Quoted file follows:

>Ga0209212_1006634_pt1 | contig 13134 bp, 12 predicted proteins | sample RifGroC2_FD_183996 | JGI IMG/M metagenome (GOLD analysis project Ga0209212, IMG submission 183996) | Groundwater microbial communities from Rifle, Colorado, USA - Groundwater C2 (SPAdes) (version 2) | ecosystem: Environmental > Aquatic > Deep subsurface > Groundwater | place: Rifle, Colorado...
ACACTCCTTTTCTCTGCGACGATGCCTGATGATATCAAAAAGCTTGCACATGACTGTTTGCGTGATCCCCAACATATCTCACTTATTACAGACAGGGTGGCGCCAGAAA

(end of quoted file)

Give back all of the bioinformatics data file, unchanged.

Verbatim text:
>Ga0209212_1006634_pt1 | contig 13134 bp, 12 predicted proteins | sample RifGroC2_FD_183996 | JGI IMG/M metagenome (GOLD analysis project Ga0209212, IMG submission 183996) | Groundwater microbial communities from Rifle, Colorado, USA - Groundwater C2 (SPAdes) (version 2) | ecosystem: Environmental > Aquatic > Deep subsurface > Groundwater | place: Rifle, Colorado...
ACACTCCTTTTCTCTGCGACGATGCCTGATGATATCAAAAAGCTTGCACATGACTGTTTGCGTGATCCCCAACATATCTCACTTATTACAGACAGGGTGGCGCCAGAAA